5. #5

    Join Date
    May 2004
    so Oregon


    I up graded to pro, meaning expensive mouthpieces, for alto and tenor...and the first thing I learned was that #3 reeds had to go...

    I had to back off to #2 and some of these I take sandpaper too...but the result is a hell'va sound. These open mouthpieces really wall with a big bright sound, all the way up and down, but they won't do that will stiff reeds.

    The reed has to fit the mouthpiece, not theory...

  6. #6
    Distinguished SOTW Member Razzy's Avatar
    Join Date
    Feb 2003
    Great Eastern Crossroads


    Quote Originally Posted by usda
    I up graded to pro, meaning expensive mouthpieces, for alto and tenor...

    Most of the pros I know and work with use closer mouthpieces such as the Meyer 5 or 6 and Selmer D or E, low-cost mouthpieces in my book. And they get a plenty bright sound out of those setups. I begin to wonder why this thread was revived almost a year later, but I guess this topic could use some more discussion now that the world has changed! Well, not that much I guess.

    I started on 2's. I think I moved to 2.5 and then to 3 too quickly, and had to go back to 2.5 for a few months. Finally I moved to 3 again and have remained there for a while. That information means nothing if you don't know what saxophone I play or what mouthpiece! I play alto with a current production Meyer 5M. So my setup is pretty moderate as far as toughness goes. I know guys who play 4's and more closed mouthpieces and get a much brighter, bigger sound than me. They've also been playing for about 12 more years professionally

    No shortcuts here, really. It sounds like the original teacher in question was doing the thing of today's society by thinking the kids could jump in and learn instantly (or perhaps he just likened saxophone to clarinet a bit too much, as starting clarinet players on 3's is customary from what I've seen). Not going to happen. It's very detrimental, and I know from my own experience that moving up in strength too quickly only causes problems. I had to go back and relearn my embouchure.

    That said I also believe there is too much emphasis placed on embouchure. Air support is equally if not more important. Without the air support to back it up, no way that embouchure will be relatively relaxed and firm. It'll get all bunched and weird, and biting may occur. It usually takes young students a long time to understand this, since the embouchure is much more visible than all the air things going on inside. It takes longer to develop air support than embouchure muscles, at least it did for me, mostly because I didn't realize what air support actually was until I was doing it all the time and had to keep constantly reminding myself of it; only then did my embouchure muscles begin to develop and settle properly.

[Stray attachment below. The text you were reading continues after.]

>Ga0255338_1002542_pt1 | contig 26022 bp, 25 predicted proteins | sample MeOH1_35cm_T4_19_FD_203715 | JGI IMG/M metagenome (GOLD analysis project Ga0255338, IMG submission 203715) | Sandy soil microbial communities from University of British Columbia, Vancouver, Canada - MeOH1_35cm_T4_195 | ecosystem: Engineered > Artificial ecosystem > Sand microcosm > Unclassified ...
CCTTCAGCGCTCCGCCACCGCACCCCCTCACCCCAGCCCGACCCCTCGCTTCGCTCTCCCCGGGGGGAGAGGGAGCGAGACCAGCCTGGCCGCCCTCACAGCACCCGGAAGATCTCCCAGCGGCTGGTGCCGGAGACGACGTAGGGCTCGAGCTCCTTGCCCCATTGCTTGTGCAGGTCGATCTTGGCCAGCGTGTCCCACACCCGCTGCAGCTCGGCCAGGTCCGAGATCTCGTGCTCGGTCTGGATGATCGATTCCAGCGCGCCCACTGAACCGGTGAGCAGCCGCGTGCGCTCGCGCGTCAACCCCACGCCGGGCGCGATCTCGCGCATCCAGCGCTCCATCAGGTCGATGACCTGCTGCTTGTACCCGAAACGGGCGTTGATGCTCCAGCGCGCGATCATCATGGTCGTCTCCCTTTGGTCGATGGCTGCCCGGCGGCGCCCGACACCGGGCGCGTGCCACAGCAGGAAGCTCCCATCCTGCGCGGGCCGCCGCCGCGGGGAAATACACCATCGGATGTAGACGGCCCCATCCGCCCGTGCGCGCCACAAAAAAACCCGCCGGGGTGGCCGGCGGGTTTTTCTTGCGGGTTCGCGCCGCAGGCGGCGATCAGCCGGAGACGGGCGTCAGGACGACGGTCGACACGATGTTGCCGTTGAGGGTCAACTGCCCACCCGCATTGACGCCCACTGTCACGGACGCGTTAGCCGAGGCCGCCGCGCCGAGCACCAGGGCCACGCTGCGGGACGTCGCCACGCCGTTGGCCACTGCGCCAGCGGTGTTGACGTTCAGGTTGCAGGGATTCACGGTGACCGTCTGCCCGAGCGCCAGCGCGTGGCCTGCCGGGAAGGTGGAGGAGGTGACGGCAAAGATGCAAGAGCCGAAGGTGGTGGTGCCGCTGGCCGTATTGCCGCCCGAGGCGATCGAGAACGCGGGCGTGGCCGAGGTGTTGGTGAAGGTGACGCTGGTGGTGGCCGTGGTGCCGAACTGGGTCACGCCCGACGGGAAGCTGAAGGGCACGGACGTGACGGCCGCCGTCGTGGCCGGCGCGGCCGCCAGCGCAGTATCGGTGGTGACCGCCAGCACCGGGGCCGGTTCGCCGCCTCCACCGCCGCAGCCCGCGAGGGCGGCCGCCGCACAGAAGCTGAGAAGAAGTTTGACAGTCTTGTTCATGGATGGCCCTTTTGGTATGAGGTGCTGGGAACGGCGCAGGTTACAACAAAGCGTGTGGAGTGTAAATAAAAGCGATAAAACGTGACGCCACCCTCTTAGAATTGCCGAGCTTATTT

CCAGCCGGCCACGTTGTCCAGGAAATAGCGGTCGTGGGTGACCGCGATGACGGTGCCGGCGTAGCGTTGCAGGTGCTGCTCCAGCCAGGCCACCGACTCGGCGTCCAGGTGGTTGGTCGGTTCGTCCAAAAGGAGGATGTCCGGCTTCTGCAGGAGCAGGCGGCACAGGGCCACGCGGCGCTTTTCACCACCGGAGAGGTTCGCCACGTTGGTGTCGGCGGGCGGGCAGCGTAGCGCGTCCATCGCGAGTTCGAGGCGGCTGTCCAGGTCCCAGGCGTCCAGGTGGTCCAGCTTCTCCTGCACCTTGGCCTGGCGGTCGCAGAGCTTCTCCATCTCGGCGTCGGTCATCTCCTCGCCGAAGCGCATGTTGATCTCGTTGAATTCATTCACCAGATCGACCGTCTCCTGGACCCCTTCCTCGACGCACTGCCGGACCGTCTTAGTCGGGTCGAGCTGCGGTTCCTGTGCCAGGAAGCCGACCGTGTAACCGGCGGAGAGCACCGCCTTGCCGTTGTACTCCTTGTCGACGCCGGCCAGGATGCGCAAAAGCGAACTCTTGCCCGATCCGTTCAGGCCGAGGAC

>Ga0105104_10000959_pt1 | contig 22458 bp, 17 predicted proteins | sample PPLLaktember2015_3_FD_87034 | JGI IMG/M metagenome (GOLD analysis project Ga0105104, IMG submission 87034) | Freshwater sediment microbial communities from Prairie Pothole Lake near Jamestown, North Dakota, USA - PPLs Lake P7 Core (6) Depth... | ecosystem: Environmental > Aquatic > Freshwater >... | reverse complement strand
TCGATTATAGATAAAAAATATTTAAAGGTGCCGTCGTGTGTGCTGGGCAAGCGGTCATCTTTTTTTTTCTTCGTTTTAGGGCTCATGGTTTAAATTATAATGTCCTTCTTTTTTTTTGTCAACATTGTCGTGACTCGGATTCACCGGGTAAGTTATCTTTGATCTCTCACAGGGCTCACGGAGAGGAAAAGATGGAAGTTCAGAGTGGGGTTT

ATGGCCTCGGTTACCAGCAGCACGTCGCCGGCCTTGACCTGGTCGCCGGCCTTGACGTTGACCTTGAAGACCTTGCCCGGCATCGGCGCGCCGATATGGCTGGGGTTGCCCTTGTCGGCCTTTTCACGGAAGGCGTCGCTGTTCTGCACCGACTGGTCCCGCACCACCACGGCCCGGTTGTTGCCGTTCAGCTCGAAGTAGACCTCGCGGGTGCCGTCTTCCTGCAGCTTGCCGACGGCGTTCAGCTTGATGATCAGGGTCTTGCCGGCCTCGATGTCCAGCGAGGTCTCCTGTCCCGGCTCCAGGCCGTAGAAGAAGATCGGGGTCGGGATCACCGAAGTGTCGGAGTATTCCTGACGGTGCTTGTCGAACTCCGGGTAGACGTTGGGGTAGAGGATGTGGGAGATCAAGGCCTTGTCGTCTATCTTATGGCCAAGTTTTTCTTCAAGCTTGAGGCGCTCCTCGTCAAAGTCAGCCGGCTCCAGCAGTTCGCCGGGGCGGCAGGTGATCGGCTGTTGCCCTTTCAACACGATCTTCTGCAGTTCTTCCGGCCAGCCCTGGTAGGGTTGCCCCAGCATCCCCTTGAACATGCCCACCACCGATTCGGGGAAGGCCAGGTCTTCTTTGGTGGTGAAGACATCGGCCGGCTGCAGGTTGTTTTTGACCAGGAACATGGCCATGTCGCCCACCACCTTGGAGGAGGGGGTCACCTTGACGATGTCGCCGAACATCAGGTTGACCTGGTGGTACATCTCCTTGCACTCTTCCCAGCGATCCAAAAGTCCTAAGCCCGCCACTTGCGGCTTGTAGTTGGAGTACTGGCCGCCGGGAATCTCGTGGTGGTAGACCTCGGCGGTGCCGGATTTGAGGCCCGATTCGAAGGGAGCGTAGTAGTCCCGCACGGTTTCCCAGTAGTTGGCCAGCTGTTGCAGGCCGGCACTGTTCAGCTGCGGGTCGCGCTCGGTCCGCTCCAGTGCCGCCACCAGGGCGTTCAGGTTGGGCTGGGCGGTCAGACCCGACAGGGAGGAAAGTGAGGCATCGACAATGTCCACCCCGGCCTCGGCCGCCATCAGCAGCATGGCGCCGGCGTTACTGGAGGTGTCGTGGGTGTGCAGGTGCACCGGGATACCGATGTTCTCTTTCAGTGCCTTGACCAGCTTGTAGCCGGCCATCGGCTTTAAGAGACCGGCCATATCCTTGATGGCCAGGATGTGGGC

A teacher who can give a good concept of air support combined with the proper embouchure starting on a SOFT setup will get tons of results tone-wise with their beginning students.

  7. #7
    Distinguished SOTW Member and Forum Contributor 2007 Morry's Avatar
    Join Date
    Feb 2003


    I think that a #3 reed is entirely too hard for a beginner. A kid starting out on sax needs to be able to generate a tone fairly quickly and easily to remain optimistic about their progress. A reed that strong is just going to make it harder for them at the beginning. An old player friend of mine said that when he was taking lessong from Santy, he told him to play the softest reed he could control. Sometimes I think I should be playing something a little softer than these 3 hard.
    JK SX90R Gold Lacquer over Nickel Alto
    JK SX90R Clear Lacquer Tenor

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  8. #8
    Mouthpiece Refacer Extraordinaire and Forum Contributor 2007-2010 EZ's Avatar
    Join Date
    Jun 2004


    I just started with a new student. He is using #2 reeds and it is working out great. I actually don't think #1.5's are a good starting point as beginners don't have enough wind and embouchre strength/control to prevent the sound from coming out "goosey" and LOUD. It's good for the reed to have enough stiffness that the student has to learn and develop proper embouchre for decent sound to come out. The #1.5 might just instill laziness from the get-go, though it might be appropriate for an experienced person on the right mouthpiece - maybe with a 10 facing or something...

    Pardon the generalization, but I think saxophone students are encouraged to go to #3's for the same reason they are encouraged to use C* facings - so they don't overpower the ensemble.

  9. #9


    Haha if you want to here something ridiculous..........At my school the teachers wanted the whole beginning sax section to be playing on traditonal vandoren 4's by the end of the FIRST year. This is why I didn't listen to them very much Oh yea, they also made everyone buy a C *.